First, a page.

A new campaign featuring powerful personal stories has been launched to end HIV stigma.
Terrence Higgins Trust’s Can’t Pass It On campaign posters contrast with a recent YouGov survey which highlights the out of date beliefs about how HIV is passed on.
The survey revealed that just under 1 in 5 (19%) Brits are aware that people living with HIV and on effective HIV treatment can’t pass it on to others.
In the UK a huge 97% of those diagnosed and on treatment are virally supressed, which means levels of virus in the blood are so low that they can’t pass on HIV.
Despite this being confirmed by two major scientific studies, 41% of Brits believe everyone living with HIV can pass on the virus and 64% would feel uncomfortable having sex with someone living with HIV who is on effective treatment.
Charity Nyirenda is living with HIV and is part of Terrence Higgins Trust’s new stigma busting campaign as she feels passionately about educating others about the realities of living with the virus.
Charity Nyirenda said:
I’m proud to be part of this work with Terrence Higgins Trust to bust myths and shout loud and proud that effective treatment means I can’t pass on HIV. There’s no reason to treat me or anyone else living with HIV any differently.
Black African people like me are more affected by HIV but knowledge among my community remains low, which is something I’m keen to change. I’ve been described as having ‘AIDS’, which isn’t the case – HIV and AIDS are two different things and I’m living well with HIV.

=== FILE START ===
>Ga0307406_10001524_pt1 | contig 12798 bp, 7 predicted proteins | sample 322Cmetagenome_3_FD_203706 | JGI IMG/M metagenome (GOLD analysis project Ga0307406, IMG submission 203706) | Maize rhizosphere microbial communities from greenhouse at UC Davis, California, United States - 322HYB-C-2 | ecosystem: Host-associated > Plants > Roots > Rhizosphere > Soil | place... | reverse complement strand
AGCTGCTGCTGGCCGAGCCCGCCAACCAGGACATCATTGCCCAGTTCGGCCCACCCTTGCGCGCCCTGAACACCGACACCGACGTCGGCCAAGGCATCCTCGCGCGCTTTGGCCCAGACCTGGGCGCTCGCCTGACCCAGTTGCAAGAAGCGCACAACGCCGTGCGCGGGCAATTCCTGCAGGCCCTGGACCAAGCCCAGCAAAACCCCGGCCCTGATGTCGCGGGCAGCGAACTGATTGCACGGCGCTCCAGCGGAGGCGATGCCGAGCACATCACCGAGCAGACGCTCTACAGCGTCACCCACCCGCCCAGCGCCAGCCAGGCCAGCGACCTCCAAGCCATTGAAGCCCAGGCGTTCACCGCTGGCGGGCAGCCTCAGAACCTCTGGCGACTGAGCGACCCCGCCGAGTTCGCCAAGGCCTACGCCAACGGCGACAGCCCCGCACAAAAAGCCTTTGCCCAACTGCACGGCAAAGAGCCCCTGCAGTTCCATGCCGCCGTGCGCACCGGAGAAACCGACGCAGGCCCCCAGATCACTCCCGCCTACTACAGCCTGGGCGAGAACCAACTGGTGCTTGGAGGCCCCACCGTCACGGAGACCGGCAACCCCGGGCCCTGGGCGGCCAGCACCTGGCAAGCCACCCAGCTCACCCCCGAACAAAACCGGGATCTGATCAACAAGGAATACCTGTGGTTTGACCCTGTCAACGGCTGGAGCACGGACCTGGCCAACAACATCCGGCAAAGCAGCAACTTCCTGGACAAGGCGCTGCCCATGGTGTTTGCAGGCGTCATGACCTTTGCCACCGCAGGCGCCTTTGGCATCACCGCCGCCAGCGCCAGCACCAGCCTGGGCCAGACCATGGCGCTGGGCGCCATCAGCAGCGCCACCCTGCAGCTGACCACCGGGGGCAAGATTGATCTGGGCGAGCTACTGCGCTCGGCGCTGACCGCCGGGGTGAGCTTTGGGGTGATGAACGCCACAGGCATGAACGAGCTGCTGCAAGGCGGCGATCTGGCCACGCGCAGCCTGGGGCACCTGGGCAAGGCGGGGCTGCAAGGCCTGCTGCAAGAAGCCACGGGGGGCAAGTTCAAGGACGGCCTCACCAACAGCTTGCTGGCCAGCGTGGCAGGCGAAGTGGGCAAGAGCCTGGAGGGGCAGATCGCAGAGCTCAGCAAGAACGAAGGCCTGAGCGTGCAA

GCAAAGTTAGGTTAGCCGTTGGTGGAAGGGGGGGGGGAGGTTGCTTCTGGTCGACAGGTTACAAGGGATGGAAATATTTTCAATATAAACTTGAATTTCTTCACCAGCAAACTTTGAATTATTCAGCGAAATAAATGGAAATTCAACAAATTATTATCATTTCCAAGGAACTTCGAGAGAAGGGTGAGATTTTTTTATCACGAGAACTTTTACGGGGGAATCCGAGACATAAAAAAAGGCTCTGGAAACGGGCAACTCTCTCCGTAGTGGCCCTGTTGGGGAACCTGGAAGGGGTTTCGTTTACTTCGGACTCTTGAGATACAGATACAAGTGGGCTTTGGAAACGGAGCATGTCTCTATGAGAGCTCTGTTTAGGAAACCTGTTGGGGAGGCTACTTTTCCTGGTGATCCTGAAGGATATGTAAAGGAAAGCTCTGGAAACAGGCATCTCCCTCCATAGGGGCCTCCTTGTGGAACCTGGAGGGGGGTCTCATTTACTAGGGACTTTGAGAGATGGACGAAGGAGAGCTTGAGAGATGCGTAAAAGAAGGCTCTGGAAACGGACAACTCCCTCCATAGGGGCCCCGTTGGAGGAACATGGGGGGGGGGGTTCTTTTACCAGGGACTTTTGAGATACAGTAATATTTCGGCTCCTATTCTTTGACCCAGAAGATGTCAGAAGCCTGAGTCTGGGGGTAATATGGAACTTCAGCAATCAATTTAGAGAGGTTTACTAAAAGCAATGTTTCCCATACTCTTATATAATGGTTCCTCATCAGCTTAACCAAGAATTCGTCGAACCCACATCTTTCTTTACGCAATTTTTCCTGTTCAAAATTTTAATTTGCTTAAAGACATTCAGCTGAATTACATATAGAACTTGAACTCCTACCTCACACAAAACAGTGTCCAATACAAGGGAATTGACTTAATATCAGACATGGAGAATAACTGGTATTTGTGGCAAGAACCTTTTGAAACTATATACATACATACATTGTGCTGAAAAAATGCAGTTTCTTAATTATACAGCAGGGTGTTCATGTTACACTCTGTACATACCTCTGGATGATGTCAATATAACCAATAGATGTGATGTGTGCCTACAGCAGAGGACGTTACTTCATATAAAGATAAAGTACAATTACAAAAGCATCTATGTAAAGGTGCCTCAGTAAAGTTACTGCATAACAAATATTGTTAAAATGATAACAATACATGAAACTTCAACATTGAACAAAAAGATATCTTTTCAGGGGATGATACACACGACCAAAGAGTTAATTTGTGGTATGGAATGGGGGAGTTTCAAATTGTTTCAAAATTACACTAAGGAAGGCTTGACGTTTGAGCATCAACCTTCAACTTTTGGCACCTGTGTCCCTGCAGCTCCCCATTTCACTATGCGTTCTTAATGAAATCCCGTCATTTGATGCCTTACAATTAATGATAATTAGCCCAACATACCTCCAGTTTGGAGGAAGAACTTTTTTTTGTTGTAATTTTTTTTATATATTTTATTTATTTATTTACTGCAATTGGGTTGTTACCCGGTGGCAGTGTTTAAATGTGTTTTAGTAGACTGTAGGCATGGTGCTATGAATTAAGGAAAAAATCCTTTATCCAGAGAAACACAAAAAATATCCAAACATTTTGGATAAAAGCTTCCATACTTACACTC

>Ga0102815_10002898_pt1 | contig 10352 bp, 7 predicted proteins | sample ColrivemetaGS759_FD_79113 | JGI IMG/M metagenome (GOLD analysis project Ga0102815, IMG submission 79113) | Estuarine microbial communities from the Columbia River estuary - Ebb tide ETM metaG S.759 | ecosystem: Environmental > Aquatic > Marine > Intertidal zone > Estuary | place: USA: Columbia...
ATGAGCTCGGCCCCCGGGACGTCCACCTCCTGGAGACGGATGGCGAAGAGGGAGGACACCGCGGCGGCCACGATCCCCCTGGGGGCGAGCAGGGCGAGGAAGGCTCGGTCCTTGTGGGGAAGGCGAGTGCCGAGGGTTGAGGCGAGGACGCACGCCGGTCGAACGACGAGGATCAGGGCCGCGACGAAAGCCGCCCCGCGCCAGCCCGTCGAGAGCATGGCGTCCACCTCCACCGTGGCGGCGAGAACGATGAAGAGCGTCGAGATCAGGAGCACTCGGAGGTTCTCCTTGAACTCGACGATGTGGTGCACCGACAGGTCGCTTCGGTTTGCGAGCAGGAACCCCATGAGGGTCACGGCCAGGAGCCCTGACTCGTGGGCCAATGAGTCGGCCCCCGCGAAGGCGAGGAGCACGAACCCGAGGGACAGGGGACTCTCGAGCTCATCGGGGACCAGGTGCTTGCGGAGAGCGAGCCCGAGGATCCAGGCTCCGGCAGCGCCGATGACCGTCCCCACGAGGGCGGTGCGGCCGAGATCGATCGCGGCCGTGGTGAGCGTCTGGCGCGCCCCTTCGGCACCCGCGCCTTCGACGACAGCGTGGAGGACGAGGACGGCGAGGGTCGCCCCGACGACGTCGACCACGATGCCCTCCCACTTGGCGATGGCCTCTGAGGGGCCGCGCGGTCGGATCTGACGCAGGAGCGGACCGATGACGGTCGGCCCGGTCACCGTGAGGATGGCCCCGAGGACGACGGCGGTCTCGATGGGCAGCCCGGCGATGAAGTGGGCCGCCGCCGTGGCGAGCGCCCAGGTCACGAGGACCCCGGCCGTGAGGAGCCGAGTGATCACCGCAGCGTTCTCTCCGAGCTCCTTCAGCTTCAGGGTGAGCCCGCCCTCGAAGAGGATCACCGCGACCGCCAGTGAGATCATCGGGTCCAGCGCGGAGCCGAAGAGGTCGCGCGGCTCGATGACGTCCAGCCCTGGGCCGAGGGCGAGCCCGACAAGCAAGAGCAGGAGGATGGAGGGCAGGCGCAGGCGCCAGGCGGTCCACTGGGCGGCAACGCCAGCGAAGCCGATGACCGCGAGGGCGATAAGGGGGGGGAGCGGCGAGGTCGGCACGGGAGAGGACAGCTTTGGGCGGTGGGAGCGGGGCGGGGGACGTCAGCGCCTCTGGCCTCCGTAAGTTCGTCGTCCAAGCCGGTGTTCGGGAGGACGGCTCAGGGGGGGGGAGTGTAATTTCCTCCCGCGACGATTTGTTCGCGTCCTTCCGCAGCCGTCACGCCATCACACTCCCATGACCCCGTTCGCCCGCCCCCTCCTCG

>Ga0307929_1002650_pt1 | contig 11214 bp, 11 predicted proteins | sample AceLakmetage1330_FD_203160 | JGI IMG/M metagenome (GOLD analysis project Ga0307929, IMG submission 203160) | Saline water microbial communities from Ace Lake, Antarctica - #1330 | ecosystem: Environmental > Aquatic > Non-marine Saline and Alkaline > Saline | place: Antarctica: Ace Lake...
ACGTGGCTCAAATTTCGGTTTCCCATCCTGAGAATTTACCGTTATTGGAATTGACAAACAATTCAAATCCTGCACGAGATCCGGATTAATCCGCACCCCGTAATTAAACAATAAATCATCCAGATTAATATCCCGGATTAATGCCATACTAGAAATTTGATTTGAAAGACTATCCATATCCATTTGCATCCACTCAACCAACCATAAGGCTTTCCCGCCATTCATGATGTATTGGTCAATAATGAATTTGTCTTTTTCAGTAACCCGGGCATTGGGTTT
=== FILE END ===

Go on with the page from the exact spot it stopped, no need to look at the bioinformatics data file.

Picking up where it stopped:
While condoms remain the best way to prevent all sexually transmitted infections, the message has changed to one with the power to transform the lives of those with HIV– ‘people living with HIV and on effective treatment can’t pass it on’.
For the past 20 years, evidence has been building to show that the likelihood of passing on HIV is linked to the amount of virus in the blood, also known as viral load. Treatment is deemed effective when it reduces this to undetectable levels. This can take up to six months from starting treatment.
Dr Michael Brady, Medical Director at Terrence Higgins Trust and National Advisor for LGBT Health at NHS England, said:
Progress in the treatment for HIV is one of the greatest triumphs of modern medicine. In just a couple of decades effective treatment means a HIV diagnosis has gone from a virtual death sentence to us now saying with confidence – and without doubt – that people living with HIV who are on effective treatment cannot pass the virus on to their sexual partners.
This has an incredible impact on the lives of people living with HIV and is a powerful message to address HIV-related stigma. And while just 19% of people know about this progress, we have a duty to keep on shouting about it until everyone knows the truth about HIV.
Image: Terrence Higgins Trust